Posted on Thursday, June 20th, 2013 at 5:12 pm
Author: Feature Writer
Gc contributor: Regina Copado
When important media outlets such as CNN sympathize openly with the rapists, it is about time we as a society begin to think about what is wrong with us. That is precisely what occurred recently in the United States with the high-profile Steubenville football rape case.
Many have asked: Why would those mentally-healthy teenagers do what they did? They are not sociopaths, they are not mentally impaired, they are not soul-less monsters possessed by an evil spirit. They knew exactly what they were doing, they filmed it and they were even joking about it on the Internet. Then why? Why would the community and even the media sympathise with them? And why would society question the victim’s behaviour?
Statistically, 1 in 4 women will be raped at some point in their lives. As Susan Griffin, Pulitzer-nominated author of Rape: the All-American Crime, once said, “women live their lives according to a rape schedule”. Our behaviour is conditioned by the fear of being raped. We choose a safe route to walk back home, we prefer streets with light, we don’t go around on our own just in case, we carry our keys on the way back home so we can use them as a defensive weapon, and we cross the road if we notice unwanted attention. We feel threatened 24/7 and we have been taught to live with it. We try to make sure that we don’t end up being the girl who is raped, that the victim is somebody else, but we don’t try to stop rape. “Rape is a kind of terrorism which severely limits the freedom of women”.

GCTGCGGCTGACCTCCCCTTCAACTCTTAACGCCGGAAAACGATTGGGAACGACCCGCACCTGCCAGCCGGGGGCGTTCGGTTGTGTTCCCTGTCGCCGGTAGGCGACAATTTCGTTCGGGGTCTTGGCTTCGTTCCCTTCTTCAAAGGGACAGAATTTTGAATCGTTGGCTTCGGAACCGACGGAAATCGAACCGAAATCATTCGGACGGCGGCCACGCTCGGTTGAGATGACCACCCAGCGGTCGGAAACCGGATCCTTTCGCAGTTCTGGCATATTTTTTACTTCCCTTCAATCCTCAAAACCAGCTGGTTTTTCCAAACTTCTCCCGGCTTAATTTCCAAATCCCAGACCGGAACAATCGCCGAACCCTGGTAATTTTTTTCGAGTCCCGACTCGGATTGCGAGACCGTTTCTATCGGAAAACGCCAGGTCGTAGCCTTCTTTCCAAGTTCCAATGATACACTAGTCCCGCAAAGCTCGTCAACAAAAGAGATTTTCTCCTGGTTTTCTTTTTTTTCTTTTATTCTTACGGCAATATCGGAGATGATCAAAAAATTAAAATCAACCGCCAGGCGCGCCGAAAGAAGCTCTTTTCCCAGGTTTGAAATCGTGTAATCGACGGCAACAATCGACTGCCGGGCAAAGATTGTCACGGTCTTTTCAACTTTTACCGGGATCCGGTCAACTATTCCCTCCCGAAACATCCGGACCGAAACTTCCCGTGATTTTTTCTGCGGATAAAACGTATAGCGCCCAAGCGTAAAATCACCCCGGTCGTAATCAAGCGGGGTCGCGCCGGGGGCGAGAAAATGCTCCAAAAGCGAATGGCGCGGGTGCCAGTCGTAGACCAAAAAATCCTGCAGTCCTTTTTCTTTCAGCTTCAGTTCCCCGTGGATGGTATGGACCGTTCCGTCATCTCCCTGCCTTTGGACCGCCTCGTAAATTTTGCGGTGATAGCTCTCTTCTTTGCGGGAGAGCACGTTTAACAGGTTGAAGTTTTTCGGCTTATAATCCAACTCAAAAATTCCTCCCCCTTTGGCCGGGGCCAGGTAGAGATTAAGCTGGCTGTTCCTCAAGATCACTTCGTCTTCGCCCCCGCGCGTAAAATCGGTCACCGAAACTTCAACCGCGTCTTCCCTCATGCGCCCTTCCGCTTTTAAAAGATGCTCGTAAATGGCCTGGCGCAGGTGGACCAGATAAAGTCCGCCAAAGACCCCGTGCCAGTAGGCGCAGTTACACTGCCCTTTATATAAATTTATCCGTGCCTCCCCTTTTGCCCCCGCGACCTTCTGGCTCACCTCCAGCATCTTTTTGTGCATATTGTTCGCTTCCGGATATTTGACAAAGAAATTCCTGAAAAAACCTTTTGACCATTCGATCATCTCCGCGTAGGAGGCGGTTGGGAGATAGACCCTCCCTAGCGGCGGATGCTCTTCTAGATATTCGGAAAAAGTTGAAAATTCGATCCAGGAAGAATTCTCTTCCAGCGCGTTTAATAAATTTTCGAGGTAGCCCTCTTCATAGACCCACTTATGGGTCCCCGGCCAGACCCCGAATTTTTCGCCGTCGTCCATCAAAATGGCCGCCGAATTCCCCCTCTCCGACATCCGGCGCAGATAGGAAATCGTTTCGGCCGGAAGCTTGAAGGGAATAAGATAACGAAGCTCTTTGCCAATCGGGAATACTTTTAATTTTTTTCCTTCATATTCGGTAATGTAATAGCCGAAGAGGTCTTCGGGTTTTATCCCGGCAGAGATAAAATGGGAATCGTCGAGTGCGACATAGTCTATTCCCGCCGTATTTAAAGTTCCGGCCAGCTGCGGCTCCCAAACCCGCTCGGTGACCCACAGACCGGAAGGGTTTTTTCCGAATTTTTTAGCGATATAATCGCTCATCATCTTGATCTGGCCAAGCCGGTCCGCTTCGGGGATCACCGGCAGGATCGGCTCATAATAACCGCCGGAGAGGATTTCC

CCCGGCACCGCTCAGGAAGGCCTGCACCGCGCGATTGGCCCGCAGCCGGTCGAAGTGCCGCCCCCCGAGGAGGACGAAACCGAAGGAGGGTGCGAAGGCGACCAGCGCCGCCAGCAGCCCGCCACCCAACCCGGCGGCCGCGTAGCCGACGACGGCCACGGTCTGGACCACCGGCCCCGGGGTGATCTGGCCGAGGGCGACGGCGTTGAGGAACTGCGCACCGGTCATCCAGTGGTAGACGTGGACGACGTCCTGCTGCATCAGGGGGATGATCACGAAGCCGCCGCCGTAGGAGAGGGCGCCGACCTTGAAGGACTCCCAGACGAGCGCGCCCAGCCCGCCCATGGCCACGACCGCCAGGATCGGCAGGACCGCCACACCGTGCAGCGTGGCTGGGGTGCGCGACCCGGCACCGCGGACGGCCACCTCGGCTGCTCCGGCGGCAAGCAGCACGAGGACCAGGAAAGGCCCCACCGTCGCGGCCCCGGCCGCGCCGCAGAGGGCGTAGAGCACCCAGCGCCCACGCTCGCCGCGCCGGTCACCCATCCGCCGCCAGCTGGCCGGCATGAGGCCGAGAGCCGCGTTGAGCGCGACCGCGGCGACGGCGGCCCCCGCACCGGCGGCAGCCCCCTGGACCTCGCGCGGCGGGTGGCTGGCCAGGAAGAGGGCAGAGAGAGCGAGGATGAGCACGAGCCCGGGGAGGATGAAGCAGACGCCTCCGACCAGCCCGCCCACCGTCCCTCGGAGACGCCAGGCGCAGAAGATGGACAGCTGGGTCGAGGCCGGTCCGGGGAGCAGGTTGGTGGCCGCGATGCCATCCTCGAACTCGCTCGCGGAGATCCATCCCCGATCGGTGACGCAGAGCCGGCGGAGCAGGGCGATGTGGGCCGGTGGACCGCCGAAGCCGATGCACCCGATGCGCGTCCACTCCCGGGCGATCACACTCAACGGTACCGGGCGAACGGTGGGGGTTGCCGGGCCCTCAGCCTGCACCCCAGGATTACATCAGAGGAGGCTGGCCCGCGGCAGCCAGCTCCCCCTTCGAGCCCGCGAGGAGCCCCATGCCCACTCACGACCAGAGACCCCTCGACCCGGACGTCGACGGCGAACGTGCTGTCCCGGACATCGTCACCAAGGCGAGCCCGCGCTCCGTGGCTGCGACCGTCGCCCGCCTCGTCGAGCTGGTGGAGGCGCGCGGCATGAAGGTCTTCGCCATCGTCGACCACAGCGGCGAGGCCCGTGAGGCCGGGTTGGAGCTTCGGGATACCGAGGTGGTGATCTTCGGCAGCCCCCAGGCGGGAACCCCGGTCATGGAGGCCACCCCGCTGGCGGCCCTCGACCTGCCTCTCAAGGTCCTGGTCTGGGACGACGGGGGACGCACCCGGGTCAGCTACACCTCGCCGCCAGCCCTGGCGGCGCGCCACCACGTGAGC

If a woman is raped, the situation tends to be judged according to her prior behaviour. In Steubenville (Ohio), two of the witnesses, former best friends of the victim, explained how “she drank at least four shots of vodka, two beers and some of a slushy mixed with vodka”. She had passed out, she was unconscious and she was sexually assaulted; “She wasn’t moving. She wasn’t talking. She wasn’t participating”, said another of the witnesses.